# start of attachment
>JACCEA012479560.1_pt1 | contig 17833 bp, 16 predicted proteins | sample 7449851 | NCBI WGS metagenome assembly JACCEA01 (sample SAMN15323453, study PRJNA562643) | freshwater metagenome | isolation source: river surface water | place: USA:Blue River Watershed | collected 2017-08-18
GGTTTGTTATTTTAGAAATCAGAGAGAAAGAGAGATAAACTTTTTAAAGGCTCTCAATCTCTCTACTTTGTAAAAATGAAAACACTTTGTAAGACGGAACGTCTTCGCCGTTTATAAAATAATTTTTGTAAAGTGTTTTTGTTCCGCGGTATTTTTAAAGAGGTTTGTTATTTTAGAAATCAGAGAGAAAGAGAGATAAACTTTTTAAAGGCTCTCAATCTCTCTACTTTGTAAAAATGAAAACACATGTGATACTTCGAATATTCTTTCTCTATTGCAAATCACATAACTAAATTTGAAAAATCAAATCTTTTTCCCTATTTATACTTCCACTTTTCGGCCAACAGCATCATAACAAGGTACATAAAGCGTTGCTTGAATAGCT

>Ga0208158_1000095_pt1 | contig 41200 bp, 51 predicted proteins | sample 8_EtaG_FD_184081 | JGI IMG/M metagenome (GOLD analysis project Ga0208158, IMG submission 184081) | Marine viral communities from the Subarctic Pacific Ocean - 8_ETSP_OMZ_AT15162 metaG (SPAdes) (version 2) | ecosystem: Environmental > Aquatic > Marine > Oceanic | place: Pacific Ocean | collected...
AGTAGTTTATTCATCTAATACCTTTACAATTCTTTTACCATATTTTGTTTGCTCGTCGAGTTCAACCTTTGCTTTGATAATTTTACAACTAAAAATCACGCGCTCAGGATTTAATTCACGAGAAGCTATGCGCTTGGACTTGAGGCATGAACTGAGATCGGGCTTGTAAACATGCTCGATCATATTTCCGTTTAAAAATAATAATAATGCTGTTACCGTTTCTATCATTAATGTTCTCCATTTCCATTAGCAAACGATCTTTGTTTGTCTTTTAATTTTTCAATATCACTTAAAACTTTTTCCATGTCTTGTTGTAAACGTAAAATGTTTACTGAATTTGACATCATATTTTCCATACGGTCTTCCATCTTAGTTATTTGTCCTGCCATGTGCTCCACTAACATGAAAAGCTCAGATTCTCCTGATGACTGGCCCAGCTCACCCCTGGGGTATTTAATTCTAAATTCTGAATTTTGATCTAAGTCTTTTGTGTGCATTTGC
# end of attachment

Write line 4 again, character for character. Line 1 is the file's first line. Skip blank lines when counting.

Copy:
AGTAGTTTATTCATCTAATACCTTTACAATTCTTTTACCATATTTTGTTTGCTCGTCGAGTTCAACCTTTGCTTTGATAATTTTACAACTAAAAATCACGCGCTCAGGATTTAATTCACGAGAAGCTATGCGCTTGGACTTGAGGCATGAACTGAGATCGGGCTTGTAAACATGCTCGATCATATTTCCGTTTAAAAATAATAATAATGCTGTTACCGTTTCTATCATTAATGTTCTCCATTTCCATTAGCAAACGATCTTTGTTTGTCTTTTAATTTTTCAATATCACTTAAAACTTTTTCCATGTCTTGTTGTAAACGTAAAATGTTTACTGAATTTGACATCATATTTTCCATACGGTCTTCCATCTTAGTTATTTGTCCTGCCATGTGCTCCACTAACATGAAAAGCTCAGATTCTCCTGATGACTGGCCCAGCTCACCCCTGGGGTATTTAATTCTAAATTCTGAATTTTGATCTAAGTCTTTTGTGTGCATTTGC